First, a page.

AUSTRALIA’S public sector is falling behind on LGBTI inclusion, new research has revealed.
Of the 20 highest-ranked organisations in the annual Australian Workplace Equality Index (AWEI) of LGBTI friendly employers, only one-in-five comes from the public sector.
Dawn Hough, Director of Pride in Diversity – which organises the AWEI – told the Star Observer that making workplaces more inclusive for LGBTI employees was simply not a priority for some public bodies.
Professional services firm PricewaterhouseCoopers (PwC) was awarded 2015’s most LGBTI friendly employer at Friday’s ceremony held in Sydney – the second year the company has topped the table.
Commonwealth Bank, Westpac, Curtin University and Goldman Sachs also made it into the top five.
Suzi Russell-Guildford (pictured above), a tax partner and executive sponsor of PwC’s LGBTI employee network, put the win down to involving everyone in inclusion initiatives.
“There’s a risk that when you run strategies around diversity that it just involves the diverse people,” she said.
“If you don’t go mainstream then you just don’t get it embedded in the culture and I feel PwC has really turned the corner on that.”
In March, PwC was one of a number of companies to sign a letter calling on the government to embrace marriage equality.
“We are strong believers that including people of all different diverse strands makes sense for work,” Russell-Guildford said.
“I’m gay, I’m married in the UK, I’ve got two children and I wouldn’t be able to do my job if PwC didn’t support me as a gay mother.”
Hough, who is a member of PwC’s diversity advisory board, said one of the initiatives that made the company a stand-out was the high level of engagement on LGBTI issues at an executive level.
She also said the AWEI benchmark was raised this year, with extra marks given to organisations that could show they were working with suppliers who shared their views on LGBTI inclusion.
“We work on the notion that to shift practice we need to constantly shift the bar,” Hough said.
Aside from Curtin University, the University of Western Australia (UWA) was the only public sector organisation to make it into the top 10 while the Australian Federal Police and Department of Defence tied for 17th position.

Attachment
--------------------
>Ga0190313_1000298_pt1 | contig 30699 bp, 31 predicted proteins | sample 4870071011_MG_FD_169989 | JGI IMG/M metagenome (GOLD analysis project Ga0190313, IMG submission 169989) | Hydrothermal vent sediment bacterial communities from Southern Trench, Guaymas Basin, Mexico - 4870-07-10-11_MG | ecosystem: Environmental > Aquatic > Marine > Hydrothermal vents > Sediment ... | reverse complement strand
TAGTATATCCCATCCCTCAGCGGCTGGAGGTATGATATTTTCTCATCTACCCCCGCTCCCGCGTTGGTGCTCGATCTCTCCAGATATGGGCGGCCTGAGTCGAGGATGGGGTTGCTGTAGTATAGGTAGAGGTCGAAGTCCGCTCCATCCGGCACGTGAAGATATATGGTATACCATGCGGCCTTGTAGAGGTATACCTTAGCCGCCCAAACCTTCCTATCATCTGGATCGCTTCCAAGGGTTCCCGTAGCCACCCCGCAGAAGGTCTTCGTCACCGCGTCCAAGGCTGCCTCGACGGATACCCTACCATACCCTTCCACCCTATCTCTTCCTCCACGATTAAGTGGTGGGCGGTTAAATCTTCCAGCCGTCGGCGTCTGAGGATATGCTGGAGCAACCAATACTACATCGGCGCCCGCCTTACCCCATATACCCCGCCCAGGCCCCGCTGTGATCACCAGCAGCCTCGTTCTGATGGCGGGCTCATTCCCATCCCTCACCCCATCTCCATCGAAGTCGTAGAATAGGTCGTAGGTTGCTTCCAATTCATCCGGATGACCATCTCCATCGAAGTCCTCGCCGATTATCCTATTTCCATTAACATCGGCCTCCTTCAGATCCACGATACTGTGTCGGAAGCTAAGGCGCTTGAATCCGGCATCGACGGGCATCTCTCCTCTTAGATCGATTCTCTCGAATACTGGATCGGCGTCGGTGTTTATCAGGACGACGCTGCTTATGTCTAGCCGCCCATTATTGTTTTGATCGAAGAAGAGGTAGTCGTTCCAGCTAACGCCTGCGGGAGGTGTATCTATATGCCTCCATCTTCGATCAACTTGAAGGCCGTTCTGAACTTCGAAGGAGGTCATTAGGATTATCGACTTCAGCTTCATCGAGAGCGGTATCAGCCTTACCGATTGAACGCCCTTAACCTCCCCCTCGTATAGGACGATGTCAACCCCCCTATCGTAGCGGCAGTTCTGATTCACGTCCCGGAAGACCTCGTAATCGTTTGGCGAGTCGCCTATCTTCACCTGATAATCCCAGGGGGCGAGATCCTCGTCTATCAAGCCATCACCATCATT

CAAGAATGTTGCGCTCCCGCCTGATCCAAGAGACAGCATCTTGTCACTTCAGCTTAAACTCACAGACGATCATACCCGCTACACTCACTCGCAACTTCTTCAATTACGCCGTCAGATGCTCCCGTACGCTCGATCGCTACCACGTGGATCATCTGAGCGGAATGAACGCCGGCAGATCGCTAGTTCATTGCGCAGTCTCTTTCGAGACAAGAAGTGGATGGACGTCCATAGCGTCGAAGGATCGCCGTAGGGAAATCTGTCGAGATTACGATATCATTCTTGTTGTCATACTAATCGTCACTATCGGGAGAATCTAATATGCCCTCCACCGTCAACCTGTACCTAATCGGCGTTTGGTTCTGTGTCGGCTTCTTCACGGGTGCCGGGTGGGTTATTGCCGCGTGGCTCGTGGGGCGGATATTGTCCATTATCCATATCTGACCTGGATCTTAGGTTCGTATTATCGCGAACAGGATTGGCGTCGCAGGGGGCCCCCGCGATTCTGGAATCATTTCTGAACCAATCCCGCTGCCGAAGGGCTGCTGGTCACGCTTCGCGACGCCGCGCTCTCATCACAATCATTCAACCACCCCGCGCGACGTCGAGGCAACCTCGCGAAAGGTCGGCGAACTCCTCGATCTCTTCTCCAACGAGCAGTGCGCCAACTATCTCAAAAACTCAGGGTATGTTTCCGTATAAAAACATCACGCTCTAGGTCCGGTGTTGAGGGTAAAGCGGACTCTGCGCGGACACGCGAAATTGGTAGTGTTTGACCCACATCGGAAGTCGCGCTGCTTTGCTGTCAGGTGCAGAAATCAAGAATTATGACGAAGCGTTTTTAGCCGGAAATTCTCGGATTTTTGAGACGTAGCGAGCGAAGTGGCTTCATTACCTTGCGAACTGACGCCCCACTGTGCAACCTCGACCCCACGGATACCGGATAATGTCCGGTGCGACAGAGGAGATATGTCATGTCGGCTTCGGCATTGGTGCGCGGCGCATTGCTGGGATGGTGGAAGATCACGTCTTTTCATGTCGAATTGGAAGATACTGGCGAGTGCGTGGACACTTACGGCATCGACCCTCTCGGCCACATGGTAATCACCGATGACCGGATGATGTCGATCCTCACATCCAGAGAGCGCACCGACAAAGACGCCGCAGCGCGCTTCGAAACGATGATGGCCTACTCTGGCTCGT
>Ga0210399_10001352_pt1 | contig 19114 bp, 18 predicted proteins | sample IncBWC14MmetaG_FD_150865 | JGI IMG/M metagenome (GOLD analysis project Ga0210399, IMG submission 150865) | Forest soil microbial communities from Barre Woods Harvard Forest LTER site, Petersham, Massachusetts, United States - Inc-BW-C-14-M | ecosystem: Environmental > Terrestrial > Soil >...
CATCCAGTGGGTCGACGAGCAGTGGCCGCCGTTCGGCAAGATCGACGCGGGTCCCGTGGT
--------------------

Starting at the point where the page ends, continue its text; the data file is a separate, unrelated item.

Last year, three public-sector bodies made it into the top 10 and in 2011 – the first year of the AWEI rankings – four such organisations were represented.
“It’s really quite sad,” Hough said.
“If you look at the UK the public sector is leading the way whereas as here it’s financial services so we need to get a lot more public sector organisations engaged.”
Hough said many public bodies took their cue from government on which areas of diversity to concentrate on and LGBTI inclusion was not high on the list.
“Unless it’s an area they are accountable for then it’s a ‘nice if we’ve got the budget’ rather than ‘we need to focus on this’,” she said.
“The answer is to make it an accountable area and that’s tough and may not happen for a while.”
Hough praised Curtin and UWA, both of which also scored well on the recent Star Observer-backed Australian LGBTI University Guide, for beating many larger companies.
On Friday, Hong Kong-based organisation Community Business released the territory’s first LGBTI workplace index.
Financial services organisations nabbed nine of the 10 top places with ANZ Bank – which also made it into the AWEI top 10 – the highest placed Australian company.
The top 20 most LGBTI-friendly workplaces according to the 2015 Australian Workplace Equality Index:
2. Westpac Group
3. Curtin University
4. Commonwealth Bank of Australia
5. Goldman Sachs
7. Macquarie Bank (first year in Top 10)
8. Lend Lease
9. National Australia Bank (first year in Top 10)
10. The University of Western Australia
12. Ernst & Young
13. Australian Red Cross Blood Service
16. UnitingCare Ageing NSW.ACT
=17. Australian Federal Police
=17. Department of Defence
19. Herbert Smith Freehills